Do elite boutiques insult immigrants, African Americans?

CHICAGO — While boutiques may be known for elitistism, it’s not uncommon for upscale stores to mishandle interactions with diverse customers. A Michigan Avenue Chanel store here stirred up controversy last week when they printed out a receipt that referred to a customer as “Ms. Chinese Tourist.” A couple of months ago, Milwaukee Bucks Power forward/Center John Henson’s social network post went viral when he was racially profiled at a jewelry store in Wisconsin.

Ms. Jing Song, a Chinese immigrant, has been in the country for over eight years. “It was my fourth visit to the Chanel boutique and the second purchase with the same sales associate,” Song states. She posted a picture of the receipt Sunday on her Facebook with the caption “Are you serious?”

According to Song, who has a Masters degree from U of I, the store was only occupied by a handful of people at the time. Song mentioned that she had filled out a customer information card when she first made a purchase at the boutique in May. The clerk who gave her the receipt has assisted her in the past, as is indicated by the cashier number in a previous receipt she had from Oct. 5.

A sales associate is typically able to find customer information through their system if a client is registered with the boutique. Song notes that her real name and address were listed on the original receipt from October. With her recent purchase, however, the sales associate seemed to have bypassed the information search and simply put Ms. Song in as “Chinese Tourist.” Once she realized what had been printed on the receipt, Song reached out to Chanel headquarters. “I don’t see any reason why anyone would find this acceptable in any way.” She was not immediately able to reach anyone directly but did receive a standard email response, “we are sorry for your experience and we will share it with appropriate department.”

Milwaukee Bucks John Henson, who is African American, posted about being racially profiled on Instagram, describing his uncomfortable encounter with store staff who locked him out and then called the police. Even after it was confirmed who the NBA player was, the store clerk insisted that the cops stick around to keep a watchful eye over Henson.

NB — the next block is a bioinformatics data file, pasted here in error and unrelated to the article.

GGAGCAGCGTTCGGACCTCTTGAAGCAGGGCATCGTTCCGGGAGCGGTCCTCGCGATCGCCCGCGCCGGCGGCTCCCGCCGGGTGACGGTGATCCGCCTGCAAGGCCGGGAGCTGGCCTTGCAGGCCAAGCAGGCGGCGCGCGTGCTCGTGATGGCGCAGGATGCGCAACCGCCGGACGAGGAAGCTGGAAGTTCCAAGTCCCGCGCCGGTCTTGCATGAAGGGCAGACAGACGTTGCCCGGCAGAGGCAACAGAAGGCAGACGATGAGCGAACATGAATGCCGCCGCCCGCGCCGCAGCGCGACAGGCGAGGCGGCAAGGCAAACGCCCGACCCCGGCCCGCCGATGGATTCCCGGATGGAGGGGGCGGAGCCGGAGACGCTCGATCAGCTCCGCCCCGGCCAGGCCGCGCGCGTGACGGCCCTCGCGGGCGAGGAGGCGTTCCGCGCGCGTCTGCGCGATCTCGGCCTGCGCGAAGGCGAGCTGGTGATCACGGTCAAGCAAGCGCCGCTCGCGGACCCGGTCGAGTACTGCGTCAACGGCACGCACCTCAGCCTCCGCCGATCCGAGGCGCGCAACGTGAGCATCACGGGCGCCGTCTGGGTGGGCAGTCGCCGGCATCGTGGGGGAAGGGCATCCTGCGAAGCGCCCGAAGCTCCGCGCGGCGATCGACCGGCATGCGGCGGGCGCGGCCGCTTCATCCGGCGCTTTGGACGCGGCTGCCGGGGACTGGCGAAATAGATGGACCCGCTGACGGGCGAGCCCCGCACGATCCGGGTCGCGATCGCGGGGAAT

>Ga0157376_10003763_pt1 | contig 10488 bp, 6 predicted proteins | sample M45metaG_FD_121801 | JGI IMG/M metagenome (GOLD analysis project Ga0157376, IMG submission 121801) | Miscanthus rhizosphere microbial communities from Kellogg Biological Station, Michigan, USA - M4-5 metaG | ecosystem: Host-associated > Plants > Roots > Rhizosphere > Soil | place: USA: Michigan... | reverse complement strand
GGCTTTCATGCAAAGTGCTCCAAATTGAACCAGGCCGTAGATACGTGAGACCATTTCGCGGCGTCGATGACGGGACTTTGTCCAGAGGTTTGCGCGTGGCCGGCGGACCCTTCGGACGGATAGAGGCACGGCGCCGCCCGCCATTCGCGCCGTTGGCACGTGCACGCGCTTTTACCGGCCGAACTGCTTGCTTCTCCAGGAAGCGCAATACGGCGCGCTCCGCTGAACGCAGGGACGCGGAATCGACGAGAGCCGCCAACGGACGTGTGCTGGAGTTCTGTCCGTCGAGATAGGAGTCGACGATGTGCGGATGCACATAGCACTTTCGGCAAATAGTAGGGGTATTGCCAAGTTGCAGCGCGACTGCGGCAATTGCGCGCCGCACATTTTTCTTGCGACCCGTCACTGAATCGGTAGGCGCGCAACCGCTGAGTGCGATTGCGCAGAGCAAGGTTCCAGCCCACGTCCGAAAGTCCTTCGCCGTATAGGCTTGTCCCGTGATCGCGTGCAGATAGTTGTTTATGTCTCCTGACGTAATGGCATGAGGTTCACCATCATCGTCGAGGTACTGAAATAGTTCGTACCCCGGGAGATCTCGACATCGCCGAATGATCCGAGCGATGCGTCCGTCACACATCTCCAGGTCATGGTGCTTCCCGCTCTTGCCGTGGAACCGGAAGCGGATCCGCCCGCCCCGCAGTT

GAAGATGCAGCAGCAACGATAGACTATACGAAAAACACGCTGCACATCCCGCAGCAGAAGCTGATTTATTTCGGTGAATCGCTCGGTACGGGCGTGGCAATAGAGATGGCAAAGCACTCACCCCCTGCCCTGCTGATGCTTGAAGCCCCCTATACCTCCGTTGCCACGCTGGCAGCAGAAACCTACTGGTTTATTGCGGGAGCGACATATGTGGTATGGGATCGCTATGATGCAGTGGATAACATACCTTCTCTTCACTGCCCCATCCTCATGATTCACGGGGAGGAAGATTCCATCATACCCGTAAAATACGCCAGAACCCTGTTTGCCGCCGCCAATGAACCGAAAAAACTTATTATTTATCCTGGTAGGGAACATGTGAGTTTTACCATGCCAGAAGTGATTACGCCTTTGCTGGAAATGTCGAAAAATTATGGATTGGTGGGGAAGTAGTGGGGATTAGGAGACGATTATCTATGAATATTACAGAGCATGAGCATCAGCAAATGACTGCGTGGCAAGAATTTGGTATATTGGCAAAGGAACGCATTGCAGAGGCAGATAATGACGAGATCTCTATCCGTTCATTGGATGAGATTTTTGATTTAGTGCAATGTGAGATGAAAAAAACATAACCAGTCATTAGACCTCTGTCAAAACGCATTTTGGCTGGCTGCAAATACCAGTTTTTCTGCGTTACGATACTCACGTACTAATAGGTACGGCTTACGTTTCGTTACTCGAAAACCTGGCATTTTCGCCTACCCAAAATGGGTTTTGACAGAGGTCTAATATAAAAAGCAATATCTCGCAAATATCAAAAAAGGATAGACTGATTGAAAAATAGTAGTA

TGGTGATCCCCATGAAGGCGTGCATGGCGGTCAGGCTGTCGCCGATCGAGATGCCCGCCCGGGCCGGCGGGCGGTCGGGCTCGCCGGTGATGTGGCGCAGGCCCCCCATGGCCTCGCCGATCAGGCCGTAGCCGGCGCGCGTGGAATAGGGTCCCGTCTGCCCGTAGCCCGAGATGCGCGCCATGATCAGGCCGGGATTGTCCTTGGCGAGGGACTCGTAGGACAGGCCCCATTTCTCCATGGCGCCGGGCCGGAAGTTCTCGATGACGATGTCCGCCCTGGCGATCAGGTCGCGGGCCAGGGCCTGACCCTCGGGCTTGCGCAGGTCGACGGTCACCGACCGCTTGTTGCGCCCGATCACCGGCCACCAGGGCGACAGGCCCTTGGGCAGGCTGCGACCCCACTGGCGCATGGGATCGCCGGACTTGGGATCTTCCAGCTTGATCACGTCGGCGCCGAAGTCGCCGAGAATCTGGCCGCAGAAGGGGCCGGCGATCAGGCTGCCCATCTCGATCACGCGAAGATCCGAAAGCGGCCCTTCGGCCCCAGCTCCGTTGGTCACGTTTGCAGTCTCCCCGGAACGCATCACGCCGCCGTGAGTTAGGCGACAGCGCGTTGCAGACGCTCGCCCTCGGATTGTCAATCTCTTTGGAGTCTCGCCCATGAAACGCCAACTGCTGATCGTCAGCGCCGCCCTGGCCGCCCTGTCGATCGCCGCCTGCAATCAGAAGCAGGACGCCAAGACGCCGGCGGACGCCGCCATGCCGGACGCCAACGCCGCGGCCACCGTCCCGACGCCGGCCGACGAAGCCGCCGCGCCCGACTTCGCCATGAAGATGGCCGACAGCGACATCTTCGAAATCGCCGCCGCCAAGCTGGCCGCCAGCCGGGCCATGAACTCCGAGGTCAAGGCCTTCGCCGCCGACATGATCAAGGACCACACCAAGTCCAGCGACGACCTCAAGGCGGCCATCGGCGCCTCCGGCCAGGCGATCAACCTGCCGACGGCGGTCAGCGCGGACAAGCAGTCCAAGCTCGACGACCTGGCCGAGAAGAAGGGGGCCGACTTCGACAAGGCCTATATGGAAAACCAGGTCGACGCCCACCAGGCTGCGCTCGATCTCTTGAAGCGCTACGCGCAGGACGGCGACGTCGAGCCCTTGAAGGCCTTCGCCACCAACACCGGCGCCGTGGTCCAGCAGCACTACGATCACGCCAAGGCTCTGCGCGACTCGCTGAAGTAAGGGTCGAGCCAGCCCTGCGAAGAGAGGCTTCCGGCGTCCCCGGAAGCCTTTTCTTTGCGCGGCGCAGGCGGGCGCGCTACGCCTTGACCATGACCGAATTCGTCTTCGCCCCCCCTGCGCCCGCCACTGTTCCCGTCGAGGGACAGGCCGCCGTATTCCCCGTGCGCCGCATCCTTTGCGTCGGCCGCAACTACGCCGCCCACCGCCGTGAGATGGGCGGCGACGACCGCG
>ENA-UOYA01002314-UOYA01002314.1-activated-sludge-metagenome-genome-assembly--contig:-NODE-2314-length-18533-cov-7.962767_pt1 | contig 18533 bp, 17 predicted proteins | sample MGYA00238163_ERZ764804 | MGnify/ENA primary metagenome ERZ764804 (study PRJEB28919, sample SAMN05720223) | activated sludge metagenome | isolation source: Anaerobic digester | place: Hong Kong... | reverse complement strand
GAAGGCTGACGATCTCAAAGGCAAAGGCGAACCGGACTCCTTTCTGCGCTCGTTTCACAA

These types of presumptions about individuals of color enable ugly stereotypes and discriminatory behavior. For Jing Song, that behavior manifested during her visit to Chanel.

Since the occurrence, the Chicago Chanel boutique director reached out to Jing Song and apologized for what happened. She also said that she was going to have a conversation with the sales associate. Song was also “offered a fragrance from Chanel” but rejected the offer.

The Wisconsin jewelry store owner publically apologized for the incident and sent a letter to John Henson: “Everyone – professional athlete or not – deserves to be treated with dignity and respect,” and that he looked forward to the opportunity “to sit down directly with John Henson to look one another in the eye, shake hands, and apologize for what he experienced.”

Photo: Magnificent Mile shopping area. City of Chicago


CONTRIBUTOR

Michelle Zacarias
Michelle Zacarias

Michelle Zacarias is a staff writer at People's World. A graduate of the Univ. of Illinois in Urbana-Champaign, Zacarias has invested her time in raising awareness on issues of social justice and equality. She has written and conducted research in several parts of the world; most recently Ho Chi Minh City, Vietnam, where she presented on disability awareness at the U.S. Consulate. Michelle self identifies as multi-marginalized: as a Latina, a woman of color and a person with disabilities. She considers her experiences a privilege, one that she hopes to use as a platform for spreading socio-political consciousness. In her spare time Michelle enjoys drinking pricey wines and watching old school zombie flicks.  

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